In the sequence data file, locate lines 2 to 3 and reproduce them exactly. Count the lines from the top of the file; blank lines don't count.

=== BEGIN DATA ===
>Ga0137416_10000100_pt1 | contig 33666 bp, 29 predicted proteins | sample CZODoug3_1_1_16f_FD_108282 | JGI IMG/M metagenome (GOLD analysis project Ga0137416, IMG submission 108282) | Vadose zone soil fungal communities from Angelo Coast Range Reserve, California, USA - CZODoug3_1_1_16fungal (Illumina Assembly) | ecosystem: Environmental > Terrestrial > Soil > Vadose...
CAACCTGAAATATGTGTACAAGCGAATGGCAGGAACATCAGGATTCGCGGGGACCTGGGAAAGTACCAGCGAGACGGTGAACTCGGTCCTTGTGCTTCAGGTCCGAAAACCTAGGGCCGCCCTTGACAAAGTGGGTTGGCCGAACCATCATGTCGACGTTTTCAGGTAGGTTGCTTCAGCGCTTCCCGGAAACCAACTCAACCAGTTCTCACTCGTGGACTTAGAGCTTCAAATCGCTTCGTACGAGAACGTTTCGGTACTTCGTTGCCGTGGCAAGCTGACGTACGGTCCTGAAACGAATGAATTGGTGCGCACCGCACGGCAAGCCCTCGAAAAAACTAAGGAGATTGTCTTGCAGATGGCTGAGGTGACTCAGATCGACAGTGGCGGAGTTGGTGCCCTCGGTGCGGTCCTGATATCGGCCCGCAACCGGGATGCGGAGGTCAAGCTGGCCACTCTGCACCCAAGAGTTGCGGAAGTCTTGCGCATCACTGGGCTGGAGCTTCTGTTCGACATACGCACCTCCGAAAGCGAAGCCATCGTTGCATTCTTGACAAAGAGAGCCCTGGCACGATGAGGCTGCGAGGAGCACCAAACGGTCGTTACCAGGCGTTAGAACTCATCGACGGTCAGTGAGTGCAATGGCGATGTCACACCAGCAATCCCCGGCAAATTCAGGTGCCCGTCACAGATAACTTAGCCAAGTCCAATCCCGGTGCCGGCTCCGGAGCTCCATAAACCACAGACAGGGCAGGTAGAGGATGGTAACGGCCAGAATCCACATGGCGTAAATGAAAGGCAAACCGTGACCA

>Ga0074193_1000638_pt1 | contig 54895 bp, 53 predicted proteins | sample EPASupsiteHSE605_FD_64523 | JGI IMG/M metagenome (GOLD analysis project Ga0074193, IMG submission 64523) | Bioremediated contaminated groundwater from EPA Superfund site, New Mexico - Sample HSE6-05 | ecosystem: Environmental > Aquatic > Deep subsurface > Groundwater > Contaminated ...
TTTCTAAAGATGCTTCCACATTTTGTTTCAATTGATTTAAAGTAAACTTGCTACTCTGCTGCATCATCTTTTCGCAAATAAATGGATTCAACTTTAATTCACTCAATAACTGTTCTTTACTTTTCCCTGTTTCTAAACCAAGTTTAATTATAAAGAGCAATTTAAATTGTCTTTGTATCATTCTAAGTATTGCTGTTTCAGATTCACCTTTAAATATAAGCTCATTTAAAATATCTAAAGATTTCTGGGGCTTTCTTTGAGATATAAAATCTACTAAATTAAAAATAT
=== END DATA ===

CAACCTGAAATATGTGTACAAGCGAATGGCAGGAACATCAGGATTCGCGGGGACCTGGGAAAGTACCAGCGAGACGGTGAACTCGGTCCTTGTGCTTCAGGTCCGAAAACCTAGGGCCGCCCTTGACAAAGTGGGTTGGCCGAACCATCATGTCGACGTTTTCAGGTAGGTTGCTTCAGCGCTTCCCGGAAACCAACTCAACCAGTTCTCACTCGTGGACTTAGAGCTTCAAATCGCTTCGTACGAGAACGTTTCGGTACTTCGTTGCCGTGGCAAGCTGACGTACGGTCCTGAAACGAATGAATTGGTGCGCACCGCACGGCAAGCCCTCGAAAAAACTAAGGAGATTGTCTTGCAGATGGCTGAGGTGACTCAGATCGACAGTGGCGGAGTTGGTGCCCTCGGTGCGGTCCTGATATCGGCCCGCAACCGGGATGCGGAGGTCAAGCTGGCCACTCTGCACCCAAGAGTTGCGGAAGTCTTGCGCATCACTGGGCTGGAGCTTCTGTTCGACATACGCACCTCCGAAAGCGAAGCCATCGTTGCATTCTTGACAAAGAGAGCCCTGGCACGATGAGGCTGCGAGGAGCACCAAACGGTCGTTACCAGGCGTTAGAACTCATCGACGGTCAGTGAGTGCAATGGCGATGTCACACCAGCAATCCCCGGCAAATTCAGGTGCCCGTCACAGATAACTTAGCCAAGTCCAATCCCGGTGCCGGCTCCGGAGCTCCATAAACCACAGACAGGGCAGGTAGAGGATGGTAACGGCCAGAATCCACATGGCGTAAATGAAAGGCAAACCGTGACCA

>Ga0074193_1000638_pt1 | contig 54895 bp, 53 predicted proteins | sample EPASupsiteHSE605_FD_64523 | JGI IMG/M metagenome (GOLD analysis project Ga0074193, IMG submission 64523) | Bioremediated contaminated groundwater from EPA Superfund site, New Mexico - Sample HSE6-05 | ecosystem: Environmental > Aquatic > Deep subsurface > Groundwater > Contaminated ...